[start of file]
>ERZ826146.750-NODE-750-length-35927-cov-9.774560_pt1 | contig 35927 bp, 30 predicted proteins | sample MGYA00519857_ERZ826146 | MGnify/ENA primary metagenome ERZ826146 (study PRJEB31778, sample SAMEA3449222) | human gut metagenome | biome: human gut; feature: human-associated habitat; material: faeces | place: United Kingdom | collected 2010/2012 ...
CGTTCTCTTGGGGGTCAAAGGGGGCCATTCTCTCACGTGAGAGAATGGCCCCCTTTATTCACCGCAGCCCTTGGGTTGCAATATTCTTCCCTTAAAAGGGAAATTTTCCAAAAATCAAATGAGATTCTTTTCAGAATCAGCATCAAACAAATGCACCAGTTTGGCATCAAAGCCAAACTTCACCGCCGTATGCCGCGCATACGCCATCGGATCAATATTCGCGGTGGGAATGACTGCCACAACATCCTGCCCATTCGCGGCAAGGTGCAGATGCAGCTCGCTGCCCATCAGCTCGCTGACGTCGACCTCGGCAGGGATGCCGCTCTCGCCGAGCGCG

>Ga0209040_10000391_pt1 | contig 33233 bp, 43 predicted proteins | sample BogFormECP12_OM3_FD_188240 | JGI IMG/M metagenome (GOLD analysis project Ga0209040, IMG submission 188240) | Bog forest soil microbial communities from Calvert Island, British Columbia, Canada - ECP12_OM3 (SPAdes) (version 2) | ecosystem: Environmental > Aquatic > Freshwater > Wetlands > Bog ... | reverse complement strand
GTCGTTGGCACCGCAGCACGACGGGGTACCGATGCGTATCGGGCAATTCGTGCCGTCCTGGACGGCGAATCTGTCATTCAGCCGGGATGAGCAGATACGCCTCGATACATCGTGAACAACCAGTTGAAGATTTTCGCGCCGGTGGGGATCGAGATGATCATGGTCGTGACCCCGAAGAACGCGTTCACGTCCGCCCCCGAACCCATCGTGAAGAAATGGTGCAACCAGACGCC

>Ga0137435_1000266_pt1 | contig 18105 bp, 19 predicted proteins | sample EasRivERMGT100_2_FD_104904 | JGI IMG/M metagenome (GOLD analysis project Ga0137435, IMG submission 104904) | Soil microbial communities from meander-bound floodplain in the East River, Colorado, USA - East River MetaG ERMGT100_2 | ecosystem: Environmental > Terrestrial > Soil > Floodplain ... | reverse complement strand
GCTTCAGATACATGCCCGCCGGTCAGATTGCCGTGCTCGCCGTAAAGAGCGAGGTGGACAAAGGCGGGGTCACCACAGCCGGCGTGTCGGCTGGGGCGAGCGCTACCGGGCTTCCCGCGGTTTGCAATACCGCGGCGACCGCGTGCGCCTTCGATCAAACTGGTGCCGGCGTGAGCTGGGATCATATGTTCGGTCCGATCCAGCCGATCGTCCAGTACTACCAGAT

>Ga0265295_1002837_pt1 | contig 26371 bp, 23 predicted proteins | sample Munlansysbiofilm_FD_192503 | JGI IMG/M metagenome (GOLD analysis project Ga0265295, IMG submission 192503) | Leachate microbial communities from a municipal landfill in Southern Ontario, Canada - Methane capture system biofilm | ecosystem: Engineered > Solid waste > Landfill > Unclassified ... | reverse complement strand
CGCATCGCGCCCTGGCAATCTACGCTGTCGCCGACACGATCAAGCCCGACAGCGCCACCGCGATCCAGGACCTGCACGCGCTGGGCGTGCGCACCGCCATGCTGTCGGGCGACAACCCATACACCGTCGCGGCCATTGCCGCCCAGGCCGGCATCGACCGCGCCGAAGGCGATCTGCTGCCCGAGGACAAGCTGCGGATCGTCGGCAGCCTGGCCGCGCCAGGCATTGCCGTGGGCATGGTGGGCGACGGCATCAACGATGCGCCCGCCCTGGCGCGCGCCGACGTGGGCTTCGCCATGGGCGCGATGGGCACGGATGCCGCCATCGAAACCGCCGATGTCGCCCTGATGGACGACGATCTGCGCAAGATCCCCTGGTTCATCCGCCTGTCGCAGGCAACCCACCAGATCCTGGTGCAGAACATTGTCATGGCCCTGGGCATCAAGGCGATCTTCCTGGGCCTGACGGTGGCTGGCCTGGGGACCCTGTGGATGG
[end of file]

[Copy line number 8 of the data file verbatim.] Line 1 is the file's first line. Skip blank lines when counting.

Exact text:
CGCATCGCGCCCTGGCAATCTACGCTGTCGCCGACACGATCAAGCCCGACAGCGCCACCGCGATCCAGGACCTGCACGCGCTGGGCGTGCGCACCGCCATGCTGTCGGGCGACAACCCATACACCGTCGCGGCCATTGCCGCCCAGGCCGGCATCGACCGCGCCGAAGGCGATCTGCTGCCCGAGGACAAGCTGCGGATCGTCGGCAGCCTGGCCGCGCCAGGCATTGCCGTGGGCATGGTGGGCGACGGCATCAACGATGCGCCCGCCCTGGCGCGCGCCGACGTGGGCTTCGCCATGGGCGCGATGGGCACGGATGCCGCCATCGAAACCGCCGATGTCGCCCTGATGGACGACGATCTGCGCAAGATCCCCTGGTTCATCCGCCTGTCGCAGGCAACCCACCAGATCCTGGTGCAGAACATTGTCATGGCCCTGGGCATCAAGGCGATCTTCCTGGGCCTGACGGTGGCTGGCCTGGGGACCCTGTGGATGG